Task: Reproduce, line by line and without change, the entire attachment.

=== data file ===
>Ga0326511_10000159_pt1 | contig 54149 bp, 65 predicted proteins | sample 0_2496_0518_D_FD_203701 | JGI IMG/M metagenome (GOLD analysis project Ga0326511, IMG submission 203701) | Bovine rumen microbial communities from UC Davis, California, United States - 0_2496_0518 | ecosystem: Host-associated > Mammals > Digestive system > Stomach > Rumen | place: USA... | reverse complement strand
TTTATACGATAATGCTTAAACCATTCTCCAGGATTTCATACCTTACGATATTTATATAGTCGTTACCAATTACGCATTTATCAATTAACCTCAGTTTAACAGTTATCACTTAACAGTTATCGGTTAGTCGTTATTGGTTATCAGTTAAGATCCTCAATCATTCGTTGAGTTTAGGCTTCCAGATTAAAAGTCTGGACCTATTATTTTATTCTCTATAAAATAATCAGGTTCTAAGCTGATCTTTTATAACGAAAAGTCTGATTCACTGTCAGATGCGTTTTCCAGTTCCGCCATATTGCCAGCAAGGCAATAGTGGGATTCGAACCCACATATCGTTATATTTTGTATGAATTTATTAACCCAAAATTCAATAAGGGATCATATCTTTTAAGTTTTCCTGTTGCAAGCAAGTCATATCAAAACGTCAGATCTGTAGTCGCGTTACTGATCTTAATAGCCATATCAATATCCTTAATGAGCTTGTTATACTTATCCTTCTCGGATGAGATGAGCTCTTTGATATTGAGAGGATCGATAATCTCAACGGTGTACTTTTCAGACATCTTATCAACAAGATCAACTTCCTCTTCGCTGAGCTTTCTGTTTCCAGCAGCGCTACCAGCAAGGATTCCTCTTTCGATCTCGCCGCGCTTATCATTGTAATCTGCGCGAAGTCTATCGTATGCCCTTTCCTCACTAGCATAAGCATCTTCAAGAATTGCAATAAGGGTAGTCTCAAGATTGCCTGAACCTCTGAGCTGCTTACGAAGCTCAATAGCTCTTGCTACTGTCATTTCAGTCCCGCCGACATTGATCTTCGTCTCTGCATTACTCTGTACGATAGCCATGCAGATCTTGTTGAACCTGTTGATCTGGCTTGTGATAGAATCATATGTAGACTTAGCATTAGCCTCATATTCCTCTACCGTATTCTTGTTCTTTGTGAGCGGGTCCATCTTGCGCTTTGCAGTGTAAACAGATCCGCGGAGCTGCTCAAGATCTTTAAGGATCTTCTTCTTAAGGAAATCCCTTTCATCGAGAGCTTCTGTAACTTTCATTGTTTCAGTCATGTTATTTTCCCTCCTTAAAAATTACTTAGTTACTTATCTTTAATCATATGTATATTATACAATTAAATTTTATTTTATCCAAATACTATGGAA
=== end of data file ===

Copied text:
>Ga0326511_10000159_pt1 | contig 54149 bp, 65 predicted proteins | sample 0_2496_0518_D_FD_203701 | JGI IMG/M metagenome (GOLD analysis project Ga0326511, IMG submission 203701) | Bovine rumen microbial communities from UC Davis, California, United States - 0_2496_0518 | ecosystem: Host-associated > Mammals > Digestive system > Stomach > Rumen | place: USA... | reverse complement strand
TTTATACGATAATGCTTAAACCATTCTCCAGGATTTCATACCTTACGATATTTATATAGTCGTTACCAATTACGCATTTATCAATTAACCTCAGTTTAACAGTTATCACTTAACAGTTATCGGTTAGTCGTTATTGGTTATCAGTTAAGATCCTCAATCATTCGTTGAGTTTAGGCTTCCAGATTAAAAGTCTGGACCTATTATTTTATTCTCTATAAAATAATCAGGTTCTAAGCTGATCTTTTATAACGAAAAGTCTGATTCACTGTCAGATGCGTTTTCCAGTTCCGCCATATTGCCAGCAAGGCAATAGTGGGATTCGAACCCACATATCGTTATATTTTGTATGAATTTATTAACCCAAAATTCAATAAGGGATCATATCTTTTAAGTTTTCCTGTTGCAAGCAAGTCATATCAAAACGTCAGATCTGTAGTCGCGTTACTGATCTTAATAGCCATATCAATATCCTTAATGAGCTTGTTATACTTATCCTTCTCGGATGAGATGAGCTCTTTGATATTGAGAGGATCGATAATCTCAACGGTGTACTTTTCAGACATCTTATCAACAAGATCAACTTCCTCTTCGCTGAGCTTTCTGTTTCCAGCAGCGCTACCAGCAAGGATTCCTCTTTCGATCTCGCCGCGCTTATCATTGTAATCTGCGCGAAGTCTATCGTATGCCCTTTCCTCACTAGCATAAGCATCTTCAAGAATTGCAATAAGGGTAGTCTCAAGATTGCCTGAACCTCTGAGCTGCTTACGAAGCTCAATAGCTCTTGCTACTGTCATTTCAGTCCCGCCGACATTGATCTTCGTCTCTGCATTACTCTGTACGATAGCCATGCAGATCTTGTTGAACCTGTTGATCTGGCTTGTGATAGAATCATATGTAGACTTAGCATTAGCCTCATATTCCTCTACCGTATTCTTGTTCTTTGTGAGCGGGTCCATCTTGCGCTTTGCAGTGTAAACAGATCCGCGGAGCTGCTCAAGATCTTTAAGGATCTTCTTCTTAAGGAAATCCCTTTCATCGAGAGCTTCTGTAACTTTCATTGTTTCAGTCATGTTATTTTCCCTCCTTAAAAATTACTTAGTTACTTATCTTTAATCATATGTATATTATACAATTAAATTTTATTTTATCCAAATACTATGGAA